As part of an experimental format, I am posting the epigraph and image just before a sort of "capsule" review of the book. The real review will be below the jump. Like it? Hate it? Wish to rant about the sad state of literary affairs in the world? Please tell me in the comments. This blog, as always, is an organic and ever-changing process, and the cooler I can make it, the better off both I and my readers will be.
ALSO: I am going on a longer vacation, so no review next Saturday. I need to calm down so I can concentrate on getting you the best reviews I can, delivered on-schedule and without having to rush and not finish the book all the way. There may also be a renaissance faire involved.
"It is here, with great reluctance, and a full awareness of how a chronicler should report a story without being the story itself, that one of your professors enters the narrative. Surely the tedious whys and wherefores of how he came to find himself in this particular prison at this particular time have no significant relevance to the greater story and shall thus be ignored."
- Professor Philip Foglio
So, to get the basics out of the way, Agatha H. and the Clockwork Princess is the second novelization of Phil and Kaja Foglio's Girl Genius* webcomic series, a series born from a love of pulp, steampunk, comic fiction, and possibly monsters with teeth bigger than their faces. In it, the main character, Agatha Heterodyne survives an airship crash into the terrifying area of an alternate steampunk Transylvania known as "The Wasteland". To get her safely to the city of Mechanicsburg without being eaten by the terrifying monsters or crushed by steam-powered robots, she joins a traveling circus and hopes to have an uneventful time. But soon intrigues and adventure find her, and she is swept up in an adventure involving her lineage, lost princesses, and insane gadgetry.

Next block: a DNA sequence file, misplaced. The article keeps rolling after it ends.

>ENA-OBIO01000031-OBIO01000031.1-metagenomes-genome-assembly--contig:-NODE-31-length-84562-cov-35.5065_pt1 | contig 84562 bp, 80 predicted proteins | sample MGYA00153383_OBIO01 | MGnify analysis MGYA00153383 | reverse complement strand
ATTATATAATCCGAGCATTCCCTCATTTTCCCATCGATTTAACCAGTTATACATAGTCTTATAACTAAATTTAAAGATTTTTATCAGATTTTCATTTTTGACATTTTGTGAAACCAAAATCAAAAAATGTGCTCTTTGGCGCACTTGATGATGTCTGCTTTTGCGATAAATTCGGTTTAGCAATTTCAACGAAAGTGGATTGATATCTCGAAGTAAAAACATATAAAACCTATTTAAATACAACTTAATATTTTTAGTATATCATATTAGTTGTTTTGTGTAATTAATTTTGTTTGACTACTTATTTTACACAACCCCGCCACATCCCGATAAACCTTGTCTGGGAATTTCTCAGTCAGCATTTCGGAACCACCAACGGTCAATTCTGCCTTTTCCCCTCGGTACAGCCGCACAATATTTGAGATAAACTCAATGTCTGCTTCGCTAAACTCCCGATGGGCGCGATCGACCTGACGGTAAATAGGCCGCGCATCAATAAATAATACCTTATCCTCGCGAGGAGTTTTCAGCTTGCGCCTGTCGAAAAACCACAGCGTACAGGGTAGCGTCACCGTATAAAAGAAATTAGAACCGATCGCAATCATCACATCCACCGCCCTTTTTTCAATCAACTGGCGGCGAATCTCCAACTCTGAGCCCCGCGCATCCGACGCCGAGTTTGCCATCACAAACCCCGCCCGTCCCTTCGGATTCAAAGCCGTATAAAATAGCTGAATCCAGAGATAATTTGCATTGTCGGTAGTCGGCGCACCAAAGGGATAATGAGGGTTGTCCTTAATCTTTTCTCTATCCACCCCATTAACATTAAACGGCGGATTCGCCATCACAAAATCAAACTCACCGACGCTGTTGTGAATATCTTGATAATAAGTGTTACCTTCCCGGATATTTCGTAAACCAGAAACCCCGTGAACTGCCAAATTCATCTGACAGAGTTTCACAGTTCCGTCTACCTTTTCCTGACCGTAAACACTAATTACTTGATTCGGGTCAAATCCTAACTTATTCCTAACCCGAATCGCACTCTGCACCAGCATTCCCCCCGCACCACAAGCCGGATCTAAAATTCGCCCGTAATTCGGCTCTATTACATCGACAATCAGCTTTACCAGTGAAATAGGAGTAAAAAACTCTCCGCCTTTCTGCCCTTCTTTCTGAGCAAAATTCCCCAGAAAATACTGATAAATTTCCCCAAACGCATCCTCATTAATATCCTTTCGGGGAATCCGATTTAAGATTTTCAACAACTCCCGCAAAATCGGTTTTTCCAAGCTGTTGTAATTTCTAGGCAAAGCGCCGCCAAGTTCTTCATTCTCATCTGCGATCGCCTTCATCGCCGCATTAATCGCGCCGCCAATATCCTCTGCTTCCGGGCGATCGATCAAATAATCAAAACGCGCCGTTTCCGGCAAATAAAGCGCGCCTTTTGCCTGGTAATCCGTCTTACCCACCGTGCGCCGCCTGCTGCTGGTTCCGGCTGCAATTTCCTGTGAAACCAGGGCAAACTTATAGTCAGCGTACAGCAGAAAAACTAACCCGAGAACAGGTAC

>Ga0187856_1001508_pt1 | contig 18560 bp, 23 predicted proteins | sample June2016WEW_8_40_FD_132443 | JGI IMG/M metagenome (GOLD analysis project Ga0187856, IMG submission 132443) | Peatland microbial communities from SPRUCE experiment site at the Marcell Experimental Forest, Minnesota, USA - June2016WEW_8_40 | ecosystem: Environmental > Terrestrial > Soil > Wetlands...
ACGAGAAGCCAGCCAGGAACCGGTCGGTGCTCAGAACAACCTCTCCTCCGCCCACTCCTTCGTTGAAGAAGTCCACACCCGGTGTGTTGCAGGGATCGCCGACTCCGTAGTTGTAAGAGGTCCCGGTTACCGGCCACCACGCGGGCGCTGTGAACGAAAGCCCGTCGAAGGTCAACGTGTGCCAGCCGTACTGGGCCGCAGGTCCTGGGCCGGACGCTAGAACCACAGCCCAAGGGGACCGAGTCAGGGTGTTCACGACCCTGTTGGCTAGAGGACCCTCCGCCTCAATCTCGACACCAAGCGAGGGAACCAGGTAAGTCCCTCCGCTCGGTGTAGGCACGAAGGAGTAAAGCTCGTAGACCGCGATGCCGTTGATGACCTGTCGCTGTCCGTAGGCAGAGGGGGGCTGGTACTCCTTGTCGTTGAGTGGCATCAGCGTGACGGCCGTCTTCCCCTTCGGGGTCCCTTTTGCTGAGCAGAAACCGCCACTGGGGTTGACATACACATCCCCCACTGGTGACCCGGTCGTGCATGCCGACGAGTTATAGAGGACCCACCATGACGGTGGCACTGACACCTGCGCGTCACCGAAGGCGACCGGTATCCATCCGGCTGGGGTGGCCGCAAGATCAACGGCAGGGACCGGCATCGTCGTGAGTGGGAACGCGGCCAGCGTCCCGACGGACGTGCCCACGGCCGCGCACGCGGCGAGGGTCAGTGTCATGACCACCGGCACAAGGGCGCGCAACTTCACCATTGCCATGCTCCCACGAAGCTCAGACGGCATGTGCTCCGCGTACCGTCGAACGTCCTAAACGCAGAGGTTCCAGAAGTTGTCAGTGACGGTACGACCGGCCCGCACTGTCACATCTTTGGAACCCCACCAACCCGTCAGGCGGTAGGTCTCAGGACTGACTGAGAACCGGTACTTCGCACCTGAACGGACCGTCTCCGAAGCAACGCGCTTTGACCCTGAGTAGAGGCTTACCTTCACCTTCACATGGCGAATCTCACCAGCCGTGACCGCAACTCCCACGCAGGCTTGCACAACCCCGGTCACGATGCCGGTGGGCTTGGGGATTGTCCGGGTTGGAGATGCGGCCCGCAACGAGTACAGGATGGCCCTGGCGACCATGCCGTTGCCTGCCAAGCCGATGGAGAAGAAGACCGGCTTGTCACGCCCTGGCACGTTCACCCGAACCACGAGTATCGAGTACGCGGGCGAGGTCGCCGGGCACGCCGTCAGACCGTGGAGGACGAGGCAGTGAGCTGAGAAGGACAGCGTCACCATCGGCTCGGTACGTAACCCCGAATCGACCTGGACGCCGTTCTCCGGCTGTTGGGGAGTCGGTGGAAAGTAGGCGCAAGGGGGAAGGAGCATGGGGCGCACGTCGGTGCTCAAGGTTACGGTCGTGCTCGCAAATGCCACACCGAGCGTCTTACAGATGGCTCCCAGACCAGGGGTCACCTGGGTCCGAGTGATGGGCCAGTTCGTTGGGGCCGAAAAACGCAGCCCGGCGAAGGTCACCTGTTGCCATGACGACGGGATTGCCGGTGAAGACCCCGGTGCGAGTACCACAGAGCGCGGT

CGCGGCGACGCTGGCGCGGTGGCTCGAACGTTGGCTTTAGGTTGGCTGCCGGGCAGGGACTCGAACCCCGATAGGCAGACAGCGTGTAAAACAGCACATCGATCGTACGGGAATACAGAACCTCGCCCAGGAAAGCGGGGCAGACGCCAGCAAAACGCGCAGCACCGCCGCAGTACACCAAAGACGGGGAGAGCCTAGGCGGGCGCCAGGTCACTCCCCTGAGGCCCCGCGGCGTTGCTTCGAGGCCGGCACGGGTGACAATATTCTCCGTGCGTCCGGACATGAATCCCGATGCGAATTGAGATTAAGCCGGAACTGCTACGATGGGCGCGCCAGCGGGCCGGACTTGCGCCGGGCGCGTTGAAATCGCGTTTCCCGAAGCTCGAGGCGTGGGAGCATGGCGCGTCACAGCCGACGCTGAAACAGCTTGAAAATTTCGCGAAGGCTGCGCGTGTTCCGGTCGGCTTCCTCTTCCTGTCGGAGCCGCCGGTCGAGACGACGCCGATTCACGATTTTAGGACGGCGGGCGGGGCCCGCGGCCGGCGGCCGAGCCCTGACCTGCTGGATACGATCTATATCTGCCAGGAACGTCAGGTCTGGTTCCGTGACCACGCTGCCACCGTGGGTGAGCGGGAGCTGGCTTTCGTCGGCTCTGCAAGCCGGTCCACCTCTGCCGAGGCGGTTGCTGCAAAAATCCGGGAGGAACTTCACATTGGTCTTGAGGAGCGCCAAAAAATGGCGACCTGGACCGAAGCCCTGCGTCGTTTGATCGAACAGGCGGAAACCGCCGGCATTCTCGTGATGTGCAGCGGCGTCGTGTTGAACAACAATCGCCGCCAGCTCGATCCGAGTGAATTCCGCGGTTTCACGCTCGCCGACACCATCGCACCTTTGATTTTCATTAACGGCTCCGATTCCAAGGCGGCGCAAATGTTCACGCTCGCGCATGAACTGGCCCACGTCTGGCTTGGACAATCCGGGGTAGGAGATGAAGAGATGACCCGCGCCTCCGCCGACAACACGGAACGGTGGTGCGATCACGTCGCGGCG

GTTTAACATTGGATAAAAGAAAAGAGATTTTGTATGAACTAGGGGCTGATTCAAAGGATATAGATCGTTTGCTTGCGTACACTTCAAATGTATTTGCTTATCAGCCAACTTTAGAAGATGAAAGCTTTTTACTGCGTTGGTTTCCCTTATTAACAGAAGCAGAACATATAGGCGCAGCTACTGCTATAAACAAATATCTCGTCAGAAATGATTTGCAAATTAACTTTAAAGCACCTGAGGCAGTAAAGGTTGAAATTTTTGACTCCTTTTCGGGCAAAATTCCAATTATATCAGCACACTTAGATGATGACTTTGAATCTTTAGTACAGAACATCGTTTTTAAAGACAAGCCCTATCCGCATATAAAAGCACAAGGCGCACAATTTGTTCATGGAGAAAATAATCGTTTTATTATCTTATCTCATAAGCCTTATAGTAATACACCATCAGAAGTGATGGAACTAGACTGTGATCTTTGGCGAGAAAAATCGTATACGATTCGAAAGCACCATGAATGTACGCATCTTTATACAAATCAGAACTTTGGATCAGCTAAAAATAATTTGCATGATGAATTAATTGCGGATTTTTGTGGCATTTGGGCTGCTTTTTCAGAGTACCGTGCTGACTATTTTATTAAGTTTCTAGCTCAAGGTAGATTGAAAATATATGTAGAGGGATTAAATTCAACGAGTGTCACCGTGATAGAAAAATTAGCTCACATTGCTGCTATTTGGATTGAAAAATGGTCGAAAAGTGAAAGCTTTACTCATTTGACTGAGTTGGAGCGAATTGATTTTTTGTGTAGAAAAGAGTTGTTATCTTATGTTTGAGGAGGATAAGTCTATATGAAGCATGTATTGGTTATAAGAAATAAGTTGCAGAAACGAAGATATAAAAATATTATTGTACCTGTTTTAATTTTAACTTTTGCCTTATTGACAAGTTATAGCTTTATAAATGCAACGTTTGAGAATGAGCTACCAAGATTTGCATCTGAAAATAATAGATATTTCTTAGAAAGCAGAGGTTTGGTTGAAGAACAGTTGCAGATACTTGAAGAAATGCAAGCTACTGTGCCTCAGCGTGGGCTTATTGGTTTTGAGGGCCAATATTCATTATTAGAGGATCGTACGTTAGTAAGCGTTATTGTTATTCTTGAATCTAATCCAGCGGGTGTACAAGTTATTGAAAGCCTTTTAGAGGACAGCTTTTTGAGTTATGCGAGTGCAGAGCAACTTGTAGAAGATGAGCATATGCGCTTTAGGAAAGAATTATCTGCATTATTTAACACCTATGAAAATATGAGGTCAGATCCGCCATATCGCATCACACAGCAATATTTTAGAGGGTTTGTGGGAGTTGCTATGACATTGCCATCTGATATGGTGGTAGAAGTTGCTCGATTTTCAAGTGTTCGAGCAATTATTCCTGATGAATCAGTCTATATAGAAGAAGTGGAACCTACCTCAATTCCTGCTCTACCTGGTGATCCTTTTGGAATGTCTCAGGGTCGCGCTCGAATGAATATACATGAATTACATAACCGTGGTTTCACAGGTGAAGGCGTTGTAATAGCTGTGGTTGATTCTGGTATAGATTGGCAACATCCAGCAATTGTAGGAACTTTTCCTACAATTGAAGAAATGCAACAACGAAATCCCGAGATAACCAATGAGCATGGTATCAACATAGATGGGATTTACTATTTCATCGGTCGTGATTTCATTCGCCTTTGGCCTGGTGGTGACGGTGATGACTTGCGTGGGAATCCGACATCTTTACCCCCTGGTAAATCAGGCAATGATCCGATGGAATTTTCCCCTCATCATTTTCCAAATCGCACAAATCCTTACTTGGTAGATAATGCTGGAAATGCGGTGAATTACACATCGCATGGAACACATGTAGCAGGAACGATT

The book is incredibly well-done, though it suffers from a minor lack of context in the opening pages and occasional typographical errors in the edition I own. The descriptions are fantastically detailed, the sense of humor is frenetic but manages to let the reader catch up, and even the momentary self-insert is played self-deprecatingly for comedy. If you have ever wanted an adventure story that is just straight-out flat-out fun; with engaging characters, a good sense of humor, and a self-aware quality that engages the reader rather than ironically detaching them to poke fun at itself, this is your book. I love it, I thoroughly recommend you should buy it, and then once you've bought it, press it eagerly into your friends' hands with only a meaningful look and the words "read this".
(Complete review after the jump)